The vSAN Witness Appliance virtual machine provides a virtualized ESXi host that acts as a tie breaker for vSAN Stretched Cluster and 2 Node configurations. Some common questions come up around not only which version of the vSAN Witness Appliance should be used, but what version the vSAN Witness Appliance should be run on.
vSAN Witness Appliance
A few definitions first
With a few different items having “vSAN Witness” in their naming, this can get a bit confusing, so let’s clarify what each of these are, and what their role is.
- vSAN Witness Appliance – A free virtual appliance provided by VMware for use with Stretched Cluster or 2 Node vSAN configurations
- vSAN Witness Host – Either a physical ESXi system, or the vSAN Witness Appliance, being used to store tie-breaker metadata for a Stretched Cluster or 2 Node vSAN configuration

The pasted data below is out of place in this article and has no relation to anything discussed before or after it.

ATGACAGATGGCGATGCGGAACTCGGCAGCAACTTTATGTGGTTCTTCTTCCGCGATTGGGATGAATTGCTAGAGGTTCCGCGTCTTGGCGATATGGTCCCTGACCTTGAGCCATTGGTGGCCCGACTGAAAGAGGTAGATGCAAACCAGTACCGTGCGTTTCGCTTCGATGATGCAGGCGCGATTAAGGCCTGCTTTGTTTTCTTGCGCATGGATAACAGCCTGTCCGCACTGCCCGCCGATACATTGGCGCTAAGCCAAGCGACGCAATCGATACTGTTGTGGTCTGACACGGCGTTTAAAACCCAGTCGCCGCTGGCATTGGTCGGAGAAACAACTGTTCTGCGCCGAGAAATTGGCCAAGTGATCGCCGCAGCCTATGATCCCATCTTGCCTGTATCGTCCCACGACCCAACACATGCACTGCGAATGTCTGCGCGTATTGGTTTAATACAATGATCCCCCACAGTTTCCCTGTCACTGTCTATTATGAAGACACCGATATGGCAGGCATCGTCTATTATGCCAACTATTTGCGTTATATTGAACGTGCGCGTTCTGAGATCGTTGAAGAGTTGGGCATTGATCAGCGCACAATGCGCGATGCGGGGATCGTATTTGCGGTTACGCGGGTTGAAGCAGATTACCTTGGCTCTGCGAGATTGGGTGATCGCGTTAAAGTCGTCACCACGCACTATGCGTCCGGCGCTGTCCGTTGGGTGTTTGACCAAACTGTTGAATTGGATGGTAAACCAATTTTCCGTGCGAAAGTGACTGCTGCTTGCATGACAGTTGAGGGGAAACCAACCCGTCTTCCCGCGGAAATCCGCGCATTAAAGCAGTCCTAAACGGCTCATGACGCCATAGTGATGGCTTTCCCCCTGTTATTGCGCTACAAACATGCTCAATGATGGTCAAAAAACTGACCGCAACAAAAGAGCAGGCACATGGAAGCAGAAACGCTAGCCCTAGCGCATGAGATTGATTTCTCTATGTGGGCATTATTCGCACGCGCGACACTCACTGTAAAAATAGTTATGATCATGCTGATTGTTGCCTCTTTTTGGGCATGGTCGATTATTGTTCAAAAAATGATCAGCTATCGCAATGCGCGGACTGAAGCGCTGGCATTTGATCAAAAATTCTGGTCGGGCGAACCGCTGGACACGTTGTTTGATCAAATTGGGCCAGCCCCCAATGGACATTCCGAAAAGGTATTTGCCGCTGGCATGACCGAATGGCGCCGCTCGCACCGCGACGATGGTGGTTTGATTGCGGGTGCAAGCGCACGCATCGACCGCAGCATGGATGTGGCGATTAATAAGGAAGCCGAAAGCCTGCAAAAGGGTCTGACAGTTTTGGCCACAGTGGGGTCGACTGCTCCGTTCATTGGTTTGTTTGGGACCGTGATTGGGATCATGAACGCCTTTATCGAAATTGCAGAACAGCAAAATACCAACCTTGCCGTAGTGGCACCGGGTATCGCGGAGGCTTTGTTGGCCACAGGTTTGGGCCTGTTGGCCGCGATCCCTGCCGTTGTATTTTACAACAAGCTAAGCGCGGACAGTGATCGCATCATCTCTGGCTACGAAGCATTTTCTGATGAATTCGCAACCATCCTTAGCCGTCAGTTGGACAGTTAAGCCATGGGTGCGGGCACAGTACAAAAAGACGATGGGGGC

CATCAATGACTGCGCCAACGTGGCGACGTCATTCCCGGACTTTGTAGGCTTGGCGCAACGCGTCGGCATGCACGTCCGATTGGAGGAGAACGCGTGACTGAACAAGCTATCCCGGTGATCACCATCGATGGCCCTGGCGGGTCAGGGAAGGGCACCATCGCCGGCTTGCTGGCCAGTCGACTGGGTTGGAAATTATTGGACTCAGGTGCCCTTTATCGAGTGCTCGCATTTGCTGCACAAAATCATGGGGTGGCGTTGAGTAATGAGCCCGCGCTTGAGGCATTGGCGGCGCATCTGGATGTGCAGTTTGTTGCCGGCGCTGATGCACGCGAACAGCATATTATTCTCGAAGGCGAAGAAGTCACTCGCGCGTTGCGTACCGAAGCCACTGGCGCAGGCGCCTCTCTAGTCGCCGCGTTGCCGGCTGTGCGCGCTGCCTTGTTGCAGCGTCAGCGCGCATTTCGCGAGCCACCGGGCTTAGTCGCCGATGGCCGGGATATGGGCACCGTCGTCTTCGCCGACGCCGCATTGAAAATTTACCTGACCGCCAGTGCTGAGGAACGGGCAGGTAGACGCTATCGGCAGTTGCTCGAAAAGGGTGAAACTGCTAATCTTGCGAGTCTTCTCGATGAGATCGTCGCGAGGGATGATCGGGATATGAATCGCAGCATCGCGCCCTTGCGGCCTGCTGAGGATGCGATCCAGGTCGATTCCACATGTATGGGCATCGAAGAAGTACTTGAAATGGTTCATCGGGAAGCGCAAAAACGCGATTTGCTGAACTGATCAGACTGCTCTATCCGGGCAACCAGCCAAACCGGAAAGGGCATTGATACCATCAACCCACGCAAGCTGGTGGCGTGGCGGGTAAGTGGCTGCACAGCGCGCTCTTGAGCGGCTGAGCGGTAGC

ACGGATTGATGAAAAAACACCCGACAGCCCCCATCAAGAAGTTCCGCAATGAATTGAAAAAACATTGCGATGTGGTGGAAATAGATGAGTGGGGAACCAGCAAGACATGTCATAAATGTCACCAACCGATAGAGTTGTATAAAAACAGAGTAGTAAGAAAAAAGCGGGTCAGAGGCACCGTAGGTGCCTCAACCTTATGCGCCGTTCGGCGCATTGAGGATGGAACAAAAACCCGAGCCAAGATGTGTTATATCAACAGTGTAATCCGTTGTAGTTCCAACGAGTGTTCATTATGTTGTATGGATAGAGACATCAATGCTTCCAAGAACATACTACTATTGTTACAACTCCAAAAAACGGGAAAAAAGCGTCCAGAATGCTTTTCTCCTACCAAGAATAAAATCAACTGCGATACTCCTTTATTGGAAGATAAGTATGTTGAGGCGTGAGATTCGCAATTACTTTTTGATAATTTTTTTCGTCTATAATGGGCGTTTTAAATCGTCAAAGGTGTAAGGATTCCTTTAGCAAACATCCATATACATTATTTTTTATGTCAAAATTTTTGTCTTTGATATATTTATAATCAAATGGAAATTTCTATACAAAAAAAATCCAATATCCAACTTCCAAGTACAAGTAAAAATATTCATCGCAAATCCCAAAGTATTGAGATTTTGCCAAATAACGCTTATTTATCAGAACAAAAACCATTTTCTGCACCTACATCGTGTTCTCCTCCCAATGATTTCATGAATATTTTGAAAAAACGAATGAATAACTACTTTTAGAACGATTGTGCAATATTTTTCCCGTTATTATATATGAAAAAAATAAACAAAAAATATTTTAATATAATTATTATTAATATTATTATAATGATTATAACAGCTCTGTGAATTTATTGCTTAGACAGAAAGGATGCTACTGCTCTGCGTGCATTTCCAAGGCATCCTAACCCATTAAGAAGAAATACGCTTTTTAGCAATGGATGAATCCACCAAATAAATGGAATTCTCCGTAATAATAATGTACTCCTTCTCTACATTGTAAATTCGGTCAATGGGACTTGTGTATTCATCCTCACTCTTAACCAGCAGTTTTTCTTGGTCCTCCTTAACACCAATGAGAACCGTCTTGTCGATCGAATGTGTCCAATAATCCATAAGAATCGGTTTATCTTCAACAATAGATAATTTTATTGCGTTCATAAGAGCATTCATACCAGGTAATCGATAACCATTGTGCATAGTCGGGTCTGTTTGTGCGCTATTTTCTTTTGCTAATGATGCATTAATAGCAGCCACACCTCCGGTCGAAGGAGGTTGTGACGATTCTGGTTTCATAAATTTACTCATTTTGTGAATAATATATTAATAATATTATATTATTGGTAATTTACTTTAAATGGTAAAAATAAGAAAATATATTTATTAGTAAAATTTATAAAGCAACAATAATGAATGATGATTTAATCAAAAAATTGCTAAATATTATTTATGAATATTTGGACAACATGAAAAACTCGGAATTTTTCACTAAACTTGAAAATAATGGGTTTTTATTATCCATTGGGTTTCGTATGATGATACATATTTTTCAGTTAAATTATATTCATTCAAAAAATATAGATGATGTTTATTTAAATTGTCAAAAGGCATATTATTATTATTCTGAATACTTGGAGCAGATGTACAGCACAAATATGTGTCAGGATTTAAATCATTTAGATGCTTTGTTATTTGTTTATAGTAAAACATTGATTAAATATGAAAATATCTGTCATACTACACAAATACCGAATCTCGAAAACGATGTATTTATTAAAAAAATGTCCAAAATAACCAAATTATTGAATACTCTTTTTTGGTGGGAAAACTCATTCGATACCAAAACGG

- vSAN Witness Component – A vSAN metadata component that is a used as tie breaker metadata for vSAN data components that reside on different fault domains or hosts.
It is important to understand their differences when deploying, configuring, or managing Stretched Cluster or 2 Node vSAN configurations.
vSAN Stretched Clusters, and 2 Node vSAN, require a vSAN Witness Host that “participates” in the vSAN Cluster. Participates is in quotes, because the vSAN Witness Host is not a traditional member of the cluster, and is only a vSAN Cluster member, not a vSphere Cluster member.
The general recommendation is to place the vSAN Witness Host in a different datacenter, such as Witness-Datacenter shown in the illustration above.
Notice that the vSAN Witness Host is not a member of the vSphere Cluster named Remote-Cluster.
*Very important note: Do not attempt to make a cluster out of multiple vSAN Witness Hosts. They cannot be members of a vSphere Cluster. Adding a vSAN Witness Host to a vSphere Cluster will require you to redeploy that vSAN Witness Host.
Closer inspection of this sample 2 Node cluster shows that the data nodes are the same build, which is a recommended/supported configuration.